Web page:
Last spring, our family participated in Television Turn Off week. I thought I’d never hear the end of it from the kids, who were not only addicted to iCarly and Spongebob, but also video games on the Xbox and Wii (which were also off-limits, since they can only be used through the television). The first two days of it were rough, but then they got used to the idea and found other things to do. While we didn’t decide to cut the boob tube out of our lives forever or anything radical like that, it did open our eyes to the possibility of cutting down on TV-time, and we did, at least for a while. I’m looking forward to this April, when we’ll do it again.
Anyway, over the kids’ Christmas break, they noticed how much I depend on my smartphone. Periodically throughout the day, I tend to check emails, text, check my calendar, update my Facebook status, and play Words With Friends (okay, and occasionally Angry Birds!)… basically, my phone and I are joined at the hip, and it irritates my children. They suggested a Smartphone Turn Off week this week. Well. I wasn’t able to commit to a whole week, but I did agree to a Smartphone Turn Off day. It took place last Monday, when the kids were off from school (because I knew they’d keep me accountable!), and it was harder than I thought it would be! Here were some of the highlights:
7:15 am I rolled over and looked at the clock. Ahh, it was so quiet; the kids were sleeping in on account of there being a day off from school. I nearly reached for my phone to see if… well, why do I check it upon waking up? Who is going to text me in the middle of the night? No one, that’s who. I ignored the urge to check it “just in case” and got out of bed.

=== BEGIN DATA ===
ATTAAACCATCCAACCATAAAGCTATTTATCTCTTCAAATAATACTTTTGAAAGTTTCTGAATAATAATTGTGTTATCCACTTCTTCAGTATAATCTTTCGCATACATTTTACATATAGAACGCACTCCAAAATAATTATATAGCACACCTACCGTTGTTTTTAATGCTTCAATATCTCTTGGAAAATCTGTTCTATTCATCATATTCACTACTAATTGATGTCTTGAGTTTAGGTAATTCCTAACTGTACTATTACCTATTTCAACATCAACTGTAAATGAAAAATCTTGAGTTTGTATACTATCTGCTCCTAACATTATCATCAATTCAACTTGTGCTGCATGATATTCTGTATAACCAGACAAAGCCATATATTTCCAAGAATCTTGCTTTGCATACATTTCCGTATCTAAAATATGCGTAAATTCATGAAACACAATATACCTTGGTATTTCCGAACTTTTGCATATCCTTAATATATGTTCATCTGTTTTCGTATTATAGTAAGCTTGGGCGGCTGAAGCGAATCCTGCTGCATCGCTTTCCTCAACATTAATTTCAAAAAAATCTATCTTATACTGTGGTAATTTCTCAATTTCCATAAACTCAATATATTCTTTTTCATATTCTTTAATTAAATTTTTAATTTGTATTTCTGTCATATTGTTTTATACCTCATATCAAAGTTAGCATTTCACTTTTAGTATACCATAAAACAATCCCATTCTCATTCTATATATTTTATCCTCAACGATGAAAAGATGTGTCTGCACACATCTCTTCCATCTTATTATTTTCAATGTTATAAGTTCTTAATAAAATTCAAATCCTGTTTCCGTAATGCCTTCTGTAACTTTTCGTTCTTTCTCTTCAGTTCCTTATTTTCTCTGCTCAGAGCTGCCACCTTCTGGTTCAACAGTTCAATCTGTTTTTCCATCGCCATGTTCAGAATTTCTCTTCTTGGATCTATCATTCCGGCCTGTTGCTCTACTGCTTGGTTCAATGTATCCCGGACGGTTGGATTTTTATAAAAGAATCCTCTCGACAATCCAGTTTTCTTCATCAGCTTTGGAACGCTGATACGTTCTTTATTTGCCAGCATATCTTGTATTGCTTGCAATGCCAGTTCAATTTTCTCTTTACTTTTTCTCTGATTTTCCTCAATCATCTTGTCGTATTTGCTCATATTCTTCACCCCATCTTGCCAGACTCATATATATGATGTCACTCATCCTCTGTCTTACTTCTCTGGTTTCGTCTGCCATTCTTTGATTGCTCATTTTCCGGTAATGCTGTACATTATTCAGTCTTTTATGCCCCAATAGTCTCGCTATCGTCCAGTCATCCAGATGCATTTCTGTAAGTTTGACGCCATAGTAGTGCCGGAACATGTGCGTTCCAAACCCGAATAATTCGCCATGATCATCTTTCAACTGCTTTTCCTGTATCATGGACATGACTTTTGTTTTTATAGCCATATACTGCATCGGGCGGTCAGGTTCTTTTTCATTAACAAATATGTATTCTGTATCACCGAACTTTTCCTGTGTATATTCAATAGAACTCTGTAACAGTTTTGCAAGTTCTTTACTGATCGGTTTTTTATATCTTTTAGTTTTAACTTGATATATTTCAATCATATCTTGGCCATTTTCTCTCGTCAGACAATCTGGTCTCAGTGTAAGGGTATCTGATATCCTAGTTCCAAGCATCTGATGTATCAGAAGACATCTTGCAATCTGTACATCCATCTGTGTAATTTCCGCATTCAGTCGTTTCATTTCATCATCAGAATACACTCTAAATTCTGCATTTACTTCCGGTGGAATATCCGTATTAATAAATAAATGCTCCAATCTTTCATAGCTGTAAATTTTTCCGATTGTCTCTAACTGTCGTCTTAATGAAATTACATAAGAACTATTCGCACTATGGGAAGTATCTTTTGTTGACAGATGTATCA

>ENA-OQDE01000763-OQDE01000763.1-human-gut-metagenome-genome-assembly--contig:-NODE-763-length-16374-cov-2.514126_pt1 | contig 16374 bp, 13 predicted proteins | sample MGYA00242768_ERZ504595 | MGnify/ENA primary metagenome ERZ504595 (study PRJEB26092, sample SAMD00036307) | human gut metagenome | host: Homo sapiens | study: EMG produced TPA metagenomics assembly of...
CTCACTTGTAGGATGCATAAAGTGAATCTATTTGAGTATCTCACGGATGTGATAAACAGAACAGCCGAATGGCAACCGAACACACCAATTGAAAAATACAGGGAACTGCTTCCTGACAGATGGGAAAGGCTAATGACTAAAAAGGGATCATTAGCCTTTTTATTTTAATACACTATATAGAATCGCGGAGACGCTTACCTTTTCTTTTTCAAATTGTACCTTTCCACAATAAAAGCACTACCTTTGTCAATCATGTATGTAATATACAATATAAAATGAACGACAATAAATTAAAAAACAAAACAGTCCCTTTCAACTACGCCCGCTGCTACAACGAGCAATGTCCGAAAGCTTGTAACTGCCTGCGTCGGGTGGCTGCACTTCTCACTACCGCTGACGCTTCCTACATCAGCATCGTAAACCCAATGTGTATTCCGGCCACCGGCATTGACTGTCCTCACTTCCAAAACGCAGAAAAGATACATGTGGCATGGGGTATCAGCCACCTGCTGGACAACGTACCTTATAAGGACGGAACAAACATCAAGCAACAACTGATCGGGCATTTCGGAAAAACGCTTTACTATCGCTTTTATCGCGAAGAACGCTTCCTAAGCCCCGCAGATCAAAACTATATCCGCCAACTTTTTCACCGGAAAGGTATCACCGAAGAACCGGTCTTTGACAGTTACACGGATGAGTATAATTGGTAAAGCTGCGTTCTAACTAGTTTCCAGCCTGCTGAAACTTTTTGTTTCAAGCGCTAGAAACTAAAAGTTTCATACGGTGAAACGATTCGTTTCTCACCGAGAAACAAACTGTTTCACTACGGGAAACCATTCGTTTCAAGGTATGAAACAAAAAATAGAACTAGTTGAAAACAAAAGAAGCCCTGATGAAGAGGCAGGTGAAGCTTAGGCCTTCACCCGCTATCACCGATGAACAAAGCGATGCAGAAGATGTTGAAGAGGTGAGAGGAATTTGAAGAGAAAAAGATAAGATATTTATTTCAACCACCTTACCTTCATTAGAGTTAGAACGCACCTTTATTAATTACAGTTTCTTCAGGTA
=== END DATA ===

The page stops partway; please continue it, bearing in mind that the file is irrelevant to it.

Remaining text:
8:30 am Having major withdrawals. I have a vague, nervous feeling, even though I know that it is absurd! I turn on the desktop computer to check my email, and am mildly annoyed that I have to wait for the computer to boot up, turn on my browser, type in the website. Who has time for this? I check (nothing of interest) and join the kids at the breakfast table, without my phone. I wonder how my Words With Friends games are going (I have several active games with various family members and friends), but since I can’t check, the kids and I discuss our day.
10:30 am We are en route to the park to meet friends. I automatically reach for my phone to check for texts that someone might not make it. No, I tell myself. You’ll find out when you get there.
12:00 noon All of us are pulling lunches and snacks out of coolers for ourselves and the kids. While we’re eating, I notice two of my friends texting. Rude, I think, and I’m startled at my own thought pattern. If today were any other day, I’d be doing the same thing! Remembering this, I long for my phone… I want to text my best friend, and I want to check my email. I try to distract myself by doling potato chips and baby carrots to the kids.